- More and more Fed officials are talking about 2022 liftoff; we believe the dollar’s next leg higher will be driven by market repricing of tightening in the rest of the world; regional Fed manufacturing surveys for November have so far come in firm; Canada reports September retail sales
- The virus news stream from Europe continues to deteriorate; ECB President Lagarde today warned that the bank mustn’t tighten too soon despite “unwelcome and painful” inflation; U.K. reported strong October retail sales; Brexit talks continue today in Brussels; South Africa hiked rates 25 bp to 3.75%, as expected most analysts
- Japan reported October national CPI; EM Asia credit spreads are converging fast to the broader EM space as concerns about China’s financial sector recede
The dollar rally has resumed. After two straight down days, DXY is trading higher near 96 and on track to test this week’s cycle high near 96.241. We look for further gains and the June 2020 high near 97.802 is coming into focus. Similarly, the euro is trading back below $1.13 and on track to test this week’s cycle low near $1.1265. Here, the next major chart point is the June 2020 low near $1.1170. Sterling is softer despite firm U.K. retail sales data (see below). Break of support seen all week near $1.34 would set up a test of the December 2020 low near $1.3135. USD/JPY remains heavy and is trading just below 114 after trading just shy of 115 earlier this week. Eventually, this pair should play catchup and this week’s break above last month's high near 114.70 sets up a test of the December 2016 high near 118.65. We believe the fundamental backdrop continues to favor the dollar.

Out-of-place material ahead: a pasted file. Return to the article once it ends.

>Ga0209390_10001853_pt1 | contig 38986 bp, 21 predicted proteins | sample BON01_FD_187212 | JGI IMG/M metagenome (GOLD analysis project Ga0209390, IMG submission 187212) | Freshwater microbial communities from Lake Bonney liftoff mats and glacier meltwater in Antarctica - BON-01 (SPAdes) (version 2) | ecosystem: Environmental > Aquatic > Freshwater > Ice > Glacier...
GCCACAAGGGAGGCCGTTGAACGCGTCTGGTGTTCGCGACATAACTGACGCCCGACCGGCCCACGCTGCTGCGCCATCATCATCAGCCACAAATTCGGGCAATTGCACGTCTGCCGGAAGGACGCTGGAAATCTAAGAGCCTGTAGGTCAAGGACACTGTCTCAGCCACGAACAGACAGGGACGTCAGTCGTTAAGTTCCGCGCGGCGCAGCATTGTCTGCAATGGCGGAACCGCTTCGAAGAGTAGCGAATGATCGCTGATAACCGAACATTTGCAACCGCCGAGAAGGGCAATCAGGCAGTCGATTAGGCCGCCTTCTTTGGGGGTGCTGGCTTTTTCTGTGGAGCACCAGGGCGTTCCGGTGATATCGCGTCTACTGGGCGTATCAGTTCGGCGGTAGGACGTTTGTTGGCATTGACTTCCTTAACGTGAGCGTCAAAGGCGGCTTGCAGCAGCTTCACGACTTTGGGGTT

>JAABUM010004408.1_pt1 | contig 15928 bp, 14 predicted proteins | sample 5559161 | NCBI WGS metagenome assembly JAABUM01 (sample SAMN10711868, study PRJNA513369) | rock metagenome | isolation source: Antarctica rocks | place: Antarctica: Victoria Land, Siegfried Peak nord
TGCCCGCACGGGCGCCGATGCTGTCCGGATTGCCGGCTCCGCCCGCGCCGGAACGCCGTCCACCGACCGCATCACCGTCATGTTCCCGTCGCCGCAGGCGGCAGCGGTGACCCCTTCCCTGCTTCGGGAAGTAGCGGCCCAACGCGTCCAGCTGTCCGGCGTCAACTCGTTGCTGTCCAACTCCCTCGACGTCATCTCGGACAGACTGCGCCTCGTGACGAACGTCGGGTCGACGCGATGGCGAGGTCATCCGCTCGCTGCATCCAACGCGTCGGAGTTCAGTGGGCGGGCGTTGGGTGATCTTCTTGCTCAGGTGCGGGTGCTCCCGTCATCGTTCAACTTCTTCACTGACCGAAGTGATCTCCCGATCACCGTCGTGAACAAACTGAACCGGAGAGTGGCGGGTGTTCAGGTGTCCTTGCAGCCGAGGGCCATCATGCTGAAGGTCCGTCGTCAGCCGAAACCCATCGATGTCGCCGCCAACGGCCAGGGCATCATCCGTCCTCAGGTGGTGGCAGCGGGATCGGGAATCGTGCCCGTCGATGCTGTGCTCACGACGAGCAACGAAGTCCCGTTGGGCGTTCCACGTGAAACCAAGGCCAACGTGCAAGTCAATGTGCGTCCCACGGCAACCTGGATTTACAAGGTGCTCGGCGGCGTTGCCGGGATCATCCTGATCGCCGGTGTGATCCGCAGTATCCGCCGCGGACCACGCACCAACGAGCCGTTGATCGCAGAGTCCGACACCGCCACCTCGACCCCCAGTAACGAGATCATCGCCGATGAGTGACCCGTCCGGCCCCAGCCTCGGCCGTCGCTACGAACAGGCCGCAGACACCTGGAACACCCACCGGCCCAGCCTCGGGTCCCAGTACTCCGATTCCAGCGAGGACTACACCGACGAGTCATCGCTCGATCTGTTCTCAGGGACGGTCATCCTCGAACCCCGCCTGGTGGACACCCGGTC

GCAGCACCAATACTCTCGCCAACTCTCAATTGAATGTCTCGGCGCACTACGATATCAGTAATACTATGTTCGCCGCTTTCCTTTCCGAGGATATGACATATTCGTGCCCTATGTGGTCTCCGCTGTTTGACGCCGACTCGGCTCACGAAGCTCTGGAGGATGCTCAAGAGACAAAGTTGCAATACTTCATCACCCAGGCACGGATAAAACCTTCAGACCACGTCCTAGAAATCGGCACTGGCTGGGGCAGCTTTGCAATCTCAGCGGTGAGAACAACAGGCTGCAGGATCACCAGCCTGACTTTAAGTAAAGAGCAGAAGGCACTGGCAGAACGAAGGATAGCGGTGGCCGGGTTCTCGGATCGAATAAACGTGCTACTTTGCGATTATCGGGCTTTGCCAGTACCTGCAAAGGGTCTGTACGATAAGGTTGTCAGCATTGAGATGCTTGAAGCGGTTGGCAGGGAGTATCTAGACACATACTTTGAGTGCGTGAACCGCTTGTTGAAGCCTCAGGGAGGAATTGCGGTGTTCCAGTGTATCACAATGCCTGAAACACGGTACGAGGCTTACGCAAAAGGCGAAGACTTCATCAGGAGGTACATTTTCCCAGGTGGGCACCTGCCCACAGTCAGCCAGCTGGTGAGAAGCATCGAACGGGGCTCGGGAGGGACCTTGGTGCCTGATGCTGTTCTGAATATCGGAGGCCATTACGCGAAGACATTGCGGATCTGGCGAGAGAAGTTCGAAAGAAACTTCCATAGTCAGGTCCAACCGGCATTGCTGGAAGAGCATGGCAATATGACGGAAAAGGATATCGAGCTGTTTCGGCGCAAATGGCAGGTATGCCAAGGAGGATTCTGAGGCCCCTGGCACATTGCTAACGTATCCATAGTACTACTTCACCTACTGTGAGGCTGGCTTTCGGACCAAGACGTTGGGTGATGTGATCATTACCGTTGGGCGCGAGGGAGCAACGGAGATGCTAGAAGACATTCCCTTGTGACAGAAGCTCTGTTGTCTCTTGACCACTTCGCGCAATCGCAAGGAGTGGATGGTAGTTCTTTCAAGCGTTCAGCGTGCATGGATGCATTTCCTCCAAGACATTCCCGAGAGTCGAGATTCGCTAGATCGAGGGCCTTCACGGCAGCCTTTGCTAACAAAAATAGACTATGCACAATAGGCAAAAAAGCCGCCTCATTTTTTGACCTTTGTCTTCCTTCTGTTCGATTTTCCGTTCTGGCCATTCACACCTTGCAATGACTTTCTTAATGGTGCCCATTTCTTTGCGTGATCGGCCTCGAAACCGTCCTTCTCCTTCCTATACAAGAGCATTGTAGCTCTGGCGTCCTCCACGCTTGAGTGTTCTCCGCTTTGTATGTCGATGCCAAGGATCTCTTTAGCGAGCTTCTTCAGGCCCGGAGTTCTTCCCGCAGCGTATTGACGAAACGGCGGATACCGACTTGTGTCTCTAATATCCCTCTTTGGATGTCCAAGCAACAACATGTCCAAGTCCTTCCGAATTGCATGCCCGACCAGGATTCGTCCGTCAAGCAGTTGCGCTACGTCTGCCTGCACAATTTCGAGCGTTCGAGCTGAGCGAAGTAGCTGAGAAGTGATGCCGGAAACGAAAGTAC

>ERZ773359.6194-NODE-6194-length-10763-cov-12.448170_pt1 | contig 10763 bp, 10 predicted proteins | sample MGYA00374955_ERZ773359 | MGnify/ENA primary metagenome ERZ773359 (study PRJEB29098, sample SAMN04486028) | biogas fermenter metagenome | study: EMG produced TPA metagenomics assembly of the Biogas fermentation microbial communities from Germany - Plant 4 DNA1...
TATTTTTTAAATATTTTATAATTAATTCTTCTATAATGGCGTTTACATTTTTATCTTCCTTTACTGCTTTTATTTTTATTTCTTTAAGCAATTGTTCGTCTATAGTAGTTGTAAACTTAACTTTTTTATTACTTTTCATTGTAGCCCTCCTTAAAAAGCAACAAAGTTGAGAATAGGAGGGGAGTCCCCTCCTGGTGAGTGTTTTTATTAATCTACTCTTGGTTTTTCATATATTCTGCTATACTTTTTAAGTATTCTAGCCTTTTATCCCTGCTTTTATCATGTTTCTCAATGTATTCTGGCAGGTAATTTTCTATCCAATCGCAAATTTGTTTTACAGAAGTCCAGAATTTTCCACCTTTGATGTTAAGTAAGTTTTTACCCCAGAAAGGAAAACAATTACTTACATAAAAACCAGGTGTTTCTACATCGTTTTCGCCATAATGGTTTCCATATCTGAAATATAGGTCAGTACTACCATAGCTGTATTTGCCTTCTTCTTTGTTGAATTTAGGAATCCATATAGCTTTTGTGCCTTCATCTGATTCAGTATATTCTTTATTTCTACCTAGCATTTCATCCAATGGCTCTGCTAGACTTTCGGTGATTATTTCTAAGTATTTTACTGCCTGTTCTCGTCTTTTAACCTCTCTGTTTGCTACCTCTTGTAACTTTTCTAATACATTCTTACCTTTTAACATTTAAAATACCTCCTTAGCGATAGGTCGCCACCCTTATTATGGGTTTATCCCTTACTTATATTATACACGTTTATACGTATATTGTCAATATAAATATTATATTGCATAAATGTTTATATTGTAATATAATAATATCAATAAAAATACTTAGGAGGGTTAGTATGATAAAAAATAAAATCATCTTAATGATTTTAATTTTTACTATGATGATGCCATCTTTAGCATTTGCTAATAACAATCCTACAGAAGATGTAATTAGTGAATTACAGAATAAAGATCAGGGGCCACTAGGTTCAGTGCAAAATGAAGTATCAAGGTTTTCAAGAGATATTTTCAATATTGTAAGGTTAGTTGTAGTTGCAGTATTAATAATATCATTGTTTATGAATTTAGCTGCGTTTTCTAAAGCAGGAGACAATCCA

More and more Fed officials are talking about 2022 liftoff. Yesterday, Bostic said it would be appropriate to start hiking rates around next summer, noting that “Right now, our projections suggest that by the summertime of next year, the number of jobs that we have in the economy will be pretty much where we were pre-pandemic. And at that point, I think it’s appropriate for us to try to normalize our interest rate policy.” Elsewhere, Evans said liftoff “could begin next year after we finish our asset-purchasing program, or it could be as long as into 2023.” Market expectations have been remarkably stable in recent weeks, with liftoff in Q3 and a follow-up hike in Q4 both fully priced in. Odds of Q2 liftoff have fluctuated a bit but remains near 50-50. We view Q2 as too soon but believe the swaps market is correct in pricing in 50 bp of tightening over the next twelve months. Waller and Clarida speak today.
We believe the dollar’s next leg higher will be driven by market repricing of tightening in the rest of the world. Over the next twelve months, swaps market sees 125 bp of tighten by BOC, 5 bp by ECB, 100 bp by BOE, 25 bp by SNB, 100 bp by Norges Bank, 50 bp by Riksbank, 75 bp by RBA, 200 bp by RBNZ, and none by BOJ. We believe that pricing is too aggressive in most cases. The likely exceptions are ECB and BOJ, which we think are correctly priced for steady rates. With the virus still tearing through many parts of the world (see below), we believe it is naïve to believe that we can get full normalization of monetary policy in the next year or two.